White, Connie Kachel. "… and then you go deeper."The Shocker: WSU Alumni Magazine, Online Edition.Wichita State University Alumni Association. shockermag. (accessed 0October 20, 2010).Johnston, Alastair.A Bibliography of the Auerhahn Press and Its Successor Dave Haselwood Books, Compiled by a Printer.Berkley: Poltroon Press, 1976.


.3 linear foot (2 boxes)


John Wieners publisher's files for The Hotel Wentley Poems consists of .3 linear feet of materials comprising manuscripts, proofs, artwork, page layouts, and correspondence created and revised by American poet John Wieners (1934-2002), publisher David Haselwood, and artist Robert Lavigne (1928-) relating to the publication of Wieners’s The Hotel Wentley Poems: Original Version (1965).


  1. I. Correspondence
  2. II. Manuscripts and proofs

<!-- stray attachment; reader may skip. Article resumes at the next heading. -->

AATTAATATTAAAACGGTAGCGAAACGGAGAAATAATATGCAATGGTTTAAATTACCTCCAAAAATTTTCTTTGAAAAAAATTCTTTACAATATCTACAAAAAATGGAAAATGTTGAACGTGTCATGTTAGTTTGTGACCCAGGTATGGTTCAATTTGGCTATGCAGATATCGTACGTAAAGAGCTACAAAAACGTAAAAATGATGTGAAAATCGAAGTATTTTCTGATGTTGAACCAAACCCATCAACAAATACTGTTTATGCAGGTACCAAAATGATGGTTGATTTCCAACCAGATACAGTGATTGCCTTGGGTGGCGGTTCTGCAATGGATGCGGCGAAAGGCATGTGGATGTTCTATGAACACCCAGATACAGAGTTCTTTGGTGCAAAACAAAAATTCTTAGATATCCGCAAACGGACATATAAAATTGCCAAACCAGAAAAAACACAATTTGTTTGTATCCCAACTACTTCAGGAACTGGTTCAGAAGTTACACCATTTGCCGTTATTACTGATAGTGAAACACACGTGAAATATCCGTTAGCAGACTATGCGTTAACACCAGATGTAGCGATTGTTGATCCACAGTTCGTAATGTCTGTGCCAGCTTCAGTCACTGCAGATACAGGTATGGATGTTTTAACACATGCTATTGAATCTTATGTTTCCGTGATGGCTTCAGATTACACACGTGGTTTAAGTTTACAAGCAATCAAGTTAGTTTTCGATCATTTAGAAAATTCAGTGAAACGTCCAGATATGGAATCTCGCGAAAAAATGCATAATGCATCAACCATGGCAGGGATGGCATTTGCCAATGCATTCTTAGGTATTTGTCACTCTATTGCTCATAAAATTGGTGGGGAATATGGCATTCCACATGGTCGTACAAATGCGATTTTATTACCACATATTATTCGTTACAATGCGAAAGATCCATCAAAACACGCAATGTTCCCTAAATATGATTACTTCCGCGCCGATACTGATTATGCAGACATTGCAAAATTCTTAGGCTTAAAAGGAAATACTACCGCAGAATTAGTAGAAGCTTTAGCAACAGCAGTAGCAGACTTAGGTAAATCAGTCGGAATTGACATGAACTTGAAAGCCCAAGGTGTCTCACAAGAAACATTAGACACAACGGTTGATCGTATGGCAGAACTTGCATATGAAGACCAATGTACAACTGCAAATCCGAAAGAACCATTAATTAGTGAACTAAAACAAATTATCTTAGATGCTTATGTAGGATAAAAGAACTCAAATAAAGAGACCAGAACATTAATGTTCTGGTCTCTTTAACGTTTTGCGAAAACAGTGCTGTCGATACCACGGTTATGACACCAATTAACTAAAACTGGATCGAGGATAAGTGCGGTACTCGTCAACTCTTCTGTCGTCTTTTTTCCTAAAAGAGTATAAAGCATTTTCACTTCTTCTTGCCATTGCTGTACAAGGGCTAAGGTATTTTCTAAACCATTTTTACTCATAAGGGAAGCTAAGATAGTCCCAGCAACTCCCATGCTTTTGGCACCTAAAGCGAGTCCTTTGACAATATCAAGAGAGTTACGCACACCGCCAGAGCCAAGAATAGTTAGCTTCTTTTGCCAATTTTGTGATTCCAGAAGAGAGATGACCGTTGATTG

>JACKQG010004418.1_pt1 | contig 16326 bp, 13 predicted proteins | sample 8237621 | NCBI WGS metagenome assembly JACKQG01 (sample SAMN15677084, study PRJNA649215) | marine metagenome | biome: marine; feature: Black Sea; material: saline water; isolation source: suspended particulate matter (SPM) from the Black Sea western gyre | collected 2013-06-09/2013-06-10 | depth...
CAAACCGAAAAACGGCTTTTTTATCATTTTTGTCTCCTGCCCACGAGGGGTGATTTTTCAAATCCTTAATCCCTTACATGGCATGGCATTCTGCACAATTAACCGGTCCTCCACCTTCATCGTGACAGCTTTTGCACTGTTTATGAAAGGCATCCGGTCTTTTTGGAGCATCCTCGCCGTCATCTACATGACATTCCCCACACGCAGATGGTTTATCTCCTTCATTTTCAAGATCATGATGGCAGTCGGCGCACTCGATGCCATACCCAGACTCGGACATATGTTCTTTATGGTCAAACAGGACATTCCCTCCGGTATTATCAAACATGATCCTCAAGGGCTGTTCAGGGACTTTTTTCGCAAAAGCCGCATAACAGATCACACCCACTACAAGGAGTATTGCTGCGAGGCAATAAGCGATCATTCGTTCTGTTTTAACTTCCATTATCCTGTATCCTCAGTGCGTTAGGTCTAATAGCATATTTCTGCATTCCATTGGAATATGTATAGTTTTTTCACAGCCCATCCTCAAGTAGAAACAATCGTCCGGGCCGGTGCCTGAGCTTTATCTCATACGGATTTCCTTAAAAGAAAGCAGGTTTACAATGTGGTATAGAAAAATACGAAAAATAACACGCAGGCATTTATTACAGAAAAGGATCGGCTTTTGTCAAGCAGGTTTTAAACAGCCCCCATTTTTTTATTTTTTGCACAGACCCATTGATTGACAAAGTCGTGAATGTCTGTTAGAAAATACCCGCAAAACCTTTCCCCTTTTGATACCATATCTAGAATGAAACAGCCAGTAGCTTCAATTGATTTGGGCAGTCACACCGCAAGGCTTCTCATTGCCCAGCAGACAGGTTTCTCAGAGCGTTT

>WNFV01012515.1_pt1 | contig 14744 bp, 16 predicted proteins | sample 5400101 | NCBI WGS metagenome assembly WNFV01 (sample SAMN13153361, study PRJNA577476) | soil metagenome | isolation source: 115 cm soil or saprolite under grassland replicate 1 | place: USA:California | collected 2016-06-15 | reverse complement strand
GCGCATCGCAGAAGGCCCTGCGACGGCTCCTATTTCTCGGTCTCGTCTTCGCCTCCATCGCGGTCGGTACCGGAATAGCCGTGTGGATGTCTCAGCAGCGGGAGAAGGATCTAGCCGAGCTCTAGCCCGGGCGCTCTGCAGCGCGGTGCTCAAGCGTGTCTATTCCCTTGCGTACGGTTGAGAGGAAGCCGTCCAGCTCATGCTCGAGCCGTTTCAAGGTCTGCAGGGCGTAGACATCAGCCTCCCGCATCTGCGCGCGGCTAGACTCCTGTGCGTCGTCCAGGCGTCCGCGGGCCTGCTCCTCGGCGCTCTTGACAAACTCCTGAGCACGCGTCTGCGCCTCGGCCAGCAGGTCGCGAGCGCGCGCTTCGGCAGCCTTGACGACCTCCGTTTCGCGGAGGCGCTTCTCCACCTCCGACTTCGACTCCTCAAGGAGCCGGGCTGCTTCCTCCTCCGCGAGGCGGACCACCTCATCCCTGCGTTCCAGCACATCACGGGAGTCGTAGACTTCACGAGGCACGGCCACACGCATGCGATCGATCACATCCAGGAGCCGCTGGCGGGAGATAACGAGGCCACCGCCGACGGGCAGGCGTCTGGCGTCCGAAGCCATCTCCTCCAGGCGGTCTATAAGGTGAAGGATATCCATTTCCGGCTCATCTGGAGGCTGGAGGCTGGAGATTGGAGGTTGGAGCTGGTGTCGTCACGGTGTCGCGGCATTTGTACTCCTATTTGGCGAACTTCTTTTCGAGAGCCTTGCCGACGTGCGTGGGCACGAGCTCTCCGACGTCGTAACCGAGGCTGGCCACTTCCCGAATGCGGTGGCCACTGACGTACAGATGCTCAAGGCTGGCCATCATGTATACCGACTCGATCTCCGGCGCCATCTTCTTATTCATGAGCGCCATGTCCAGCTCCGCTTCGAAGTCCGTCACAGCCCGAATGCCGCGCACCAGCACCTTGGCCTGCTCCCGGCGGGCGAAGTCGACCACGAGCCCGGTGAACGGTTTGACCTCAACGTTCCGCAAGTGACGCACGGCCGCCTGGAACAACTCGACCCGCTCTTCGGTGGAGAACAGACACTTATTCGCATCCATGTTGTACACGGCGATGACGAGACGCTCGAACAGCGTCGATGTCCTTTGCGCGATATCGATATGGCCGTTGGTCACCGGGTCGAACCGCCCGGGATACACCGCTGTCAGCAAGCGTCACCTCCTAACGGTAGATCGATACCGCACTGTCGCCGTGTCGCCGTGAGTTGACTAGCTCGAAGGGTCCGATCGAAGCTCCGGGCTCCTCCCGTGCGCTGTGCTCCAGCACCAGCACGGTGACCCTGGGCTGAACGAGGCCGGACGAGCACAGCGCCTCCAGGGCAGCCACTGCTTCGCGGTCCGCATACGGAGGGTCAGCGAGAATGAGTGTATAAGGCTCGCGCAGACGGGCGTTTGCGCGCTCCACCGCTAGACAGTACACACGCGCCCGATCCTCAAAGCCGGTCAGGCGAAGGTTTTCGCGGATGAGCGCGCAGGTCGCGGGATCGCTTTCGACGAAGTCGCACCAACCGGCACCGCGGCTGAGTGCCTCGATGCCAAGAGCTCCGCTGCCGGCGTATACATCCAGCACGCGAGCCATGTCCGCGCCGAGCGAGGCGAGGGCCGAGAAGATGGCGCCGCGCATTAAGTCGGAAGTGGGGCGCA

3. III. Artwork and ephemera


Purchase, September 2010.

Related Materials in this Repository

MSS 0555 Robert Wilson - John Wieners collection

MSS 0138 John Wieners papers

Shelving Summary

  1. Box 1: Shelved in SPEC MSS manuscript boxes
  2. Removals: Shelved in SPEC MSS oversized boxes (18 inches)

OCLC Number


Processed and encoded by Julia Pompetti, October 2010.

John Wieners publisher's files for The Hotel Wentley Poems
University of Delaware Library, Special Collections
2010 October 28
Description rules
Describing Archives: A Content Standard
Language of description
Script of description

Repository Details

Part of the University of Delaware Library Special Collections Repository

181 South College Avenue
Newark DE 19717-5267 USA